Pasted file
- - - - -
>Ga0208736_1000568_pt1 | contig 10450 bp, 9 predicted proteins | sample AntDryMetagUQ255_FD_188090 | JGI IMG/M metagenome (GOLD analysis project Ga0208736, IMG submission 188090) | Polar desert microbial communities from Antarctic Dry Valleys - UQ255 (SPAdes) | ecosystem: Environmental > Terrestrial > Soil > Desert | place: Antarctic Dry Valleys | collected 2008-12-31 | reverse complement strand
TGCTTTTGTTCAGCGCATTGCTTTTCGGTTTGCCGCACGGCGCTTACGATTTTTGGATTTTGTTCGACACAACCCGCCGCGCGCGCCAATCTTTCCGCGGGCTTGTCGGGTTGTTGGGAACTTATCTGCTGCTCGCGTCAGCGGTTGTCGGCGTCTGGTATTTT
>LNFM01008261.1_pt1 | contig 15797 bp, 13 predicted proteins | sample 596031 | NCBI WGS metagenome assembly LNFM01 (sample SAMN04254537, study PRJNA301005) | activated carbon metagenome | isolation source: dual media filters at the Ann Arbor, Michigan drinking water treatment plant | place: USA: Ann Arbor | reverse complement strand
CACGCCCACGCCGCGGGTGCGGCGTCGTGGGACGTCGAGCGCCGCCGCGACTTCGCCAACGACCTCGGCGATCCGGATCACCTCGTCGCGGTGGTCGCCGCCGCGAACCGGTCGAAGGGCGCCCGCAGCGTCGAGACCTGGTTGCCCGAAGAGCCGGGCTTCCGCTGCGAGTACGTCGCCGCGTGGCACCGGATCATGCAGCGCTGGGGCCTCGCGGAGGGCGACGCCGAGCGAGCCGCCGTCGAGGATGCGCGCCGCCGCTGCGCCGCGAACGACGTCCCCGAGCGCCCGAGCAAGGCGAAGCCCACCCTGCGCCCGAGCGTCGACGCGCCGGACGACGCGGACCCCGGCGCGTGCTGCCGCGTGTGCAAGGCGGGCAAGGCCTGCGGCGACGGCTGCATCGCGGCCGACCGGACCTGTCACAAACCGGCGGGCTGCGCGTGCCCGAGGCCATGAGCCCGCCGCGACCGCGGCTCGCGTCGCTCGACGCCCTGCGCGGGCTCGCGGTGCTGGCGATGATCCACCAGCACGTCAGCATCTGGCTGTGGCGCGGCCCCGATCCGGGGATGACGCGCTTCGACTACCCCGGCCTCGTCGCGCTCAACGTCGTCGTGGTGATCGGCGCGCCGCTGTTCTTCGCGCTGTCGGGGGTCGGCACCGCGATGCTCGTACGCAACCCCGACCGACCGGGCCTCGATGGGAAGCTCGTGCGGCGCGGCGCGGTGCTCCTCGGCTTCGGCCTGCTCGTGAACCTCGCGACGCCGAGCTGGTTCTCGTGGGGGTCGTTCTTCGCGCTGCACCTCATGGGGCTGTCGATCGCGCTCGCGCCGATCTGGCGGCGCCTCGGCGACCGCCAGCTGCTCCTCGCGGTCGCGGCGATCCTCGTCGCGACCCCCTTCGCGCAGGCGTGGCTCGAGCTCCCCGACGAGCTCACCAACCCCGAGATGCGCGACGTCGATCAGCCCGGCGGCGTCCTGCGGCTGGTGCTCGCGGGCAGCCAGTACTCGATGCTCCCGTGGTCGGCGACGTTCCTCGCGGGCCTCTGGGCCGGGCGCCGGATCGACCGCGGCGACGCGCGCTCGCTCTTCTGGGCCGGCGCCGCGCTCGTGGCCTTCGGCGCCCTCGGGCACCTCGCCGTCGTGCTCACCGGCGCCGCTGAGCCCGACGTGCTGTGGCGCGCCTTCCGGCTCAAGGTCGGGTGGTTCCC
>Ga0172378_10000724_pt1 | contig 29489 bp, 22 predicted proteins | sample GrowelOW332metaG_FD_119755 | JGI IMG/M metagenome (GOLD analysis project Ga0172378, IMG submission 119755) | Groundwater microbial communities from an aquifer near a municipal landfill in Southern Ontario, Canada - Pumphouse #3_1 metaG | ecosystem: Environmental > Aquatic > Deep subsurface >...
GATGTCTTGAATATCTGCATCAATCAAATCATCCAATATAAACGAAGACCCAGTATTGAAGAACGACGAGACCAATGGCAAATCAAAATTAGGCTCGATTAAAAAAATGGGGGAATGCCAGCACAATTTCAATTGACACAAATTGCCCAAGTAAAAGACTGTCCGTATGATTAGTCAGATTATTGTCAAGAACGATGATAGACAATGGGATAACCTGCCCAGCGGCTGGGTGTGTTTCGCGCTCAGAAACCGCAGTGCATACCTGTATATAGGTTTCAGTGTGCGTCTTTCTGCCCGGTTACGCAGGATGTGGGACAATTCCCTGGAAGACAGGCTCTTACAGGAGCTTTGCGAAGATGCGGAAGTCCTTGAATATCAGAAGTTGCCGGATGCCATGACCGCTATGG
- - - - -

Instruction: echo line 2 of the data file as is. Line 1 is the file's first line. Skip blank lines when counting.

TGCTTTTGTTCAGCGCATTGCTTTTCGGTTTGCCGCACGGCGCTTACGATTTTTGGATTTTGTTCGACACAACCCGCCGCGCGCGCCAATCTTTCCGCGGGCTTGTCGGGTTGTTGGGAACTTATCTGCTGCTCGCGTCAGCGGTTGTCGGCGTCTGGTATTTT